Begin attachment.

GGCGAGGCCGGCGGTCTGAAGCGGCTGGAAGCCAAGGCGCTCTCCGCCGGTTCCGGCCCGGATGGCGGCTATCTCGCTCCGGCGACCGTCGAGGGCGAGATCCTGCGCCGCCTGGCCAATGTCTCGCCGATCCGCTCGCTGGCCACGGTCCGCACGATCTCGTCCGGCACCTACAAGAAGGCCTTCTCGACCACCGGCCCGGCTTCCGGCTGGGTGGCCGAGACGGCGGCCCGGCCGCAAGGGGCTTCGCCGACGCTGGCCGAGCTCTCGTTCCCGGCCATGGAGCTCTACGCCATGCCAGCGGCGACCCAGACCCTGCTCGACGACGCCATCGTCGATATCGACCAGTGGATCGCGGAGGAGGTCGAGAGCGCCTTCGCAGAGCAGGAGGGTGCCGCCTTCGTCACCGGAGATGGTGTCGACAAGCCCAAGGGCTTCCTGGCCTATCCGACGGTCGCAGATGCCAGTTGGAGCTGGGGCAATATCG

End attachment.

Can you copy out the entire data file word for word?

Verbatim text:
GGCGAGGCCGGCGGTCTGAAGCGGCTGGAAGCCAAGGCGCTCTCCGCCGGTTCCGGCCCGGATGGCGGCTATCTCGCTCCGGCGACCGTCGAGGGCGAGATCCTGCGCCGCCTGGCCAATGTCTCGCCGATCCGCTCGCTGGCCACGGTCCGCACGATCTCGTCCGGCACCTACAAGAAGGCCTTCTCGACCACCGGCCCGGCTTCCGGCTGGGTGGCCGAGACGGCGGCCCGGCCGCAAGGGGCTTCGCCGACGCTGGCCGAGCTCTCGTTCCCGGCCATGGAGCTCTACGCCATGCCAGCGGCGACCCAGACCCTGCTCGACGACGCCATCGTCGATATCGACCAGTGGATCGCGGAGGAGGTCGAGAGCGCCTTCGCAGAGCAGGAGGGTGCCGCCTTCGTCACCGGAGATGGTGTCGACAAGCCCAAGGGCTTCCTGGCCTATCCGACGGTCGCAGATGCCAGTTGGAGCTGGGGCAATATCG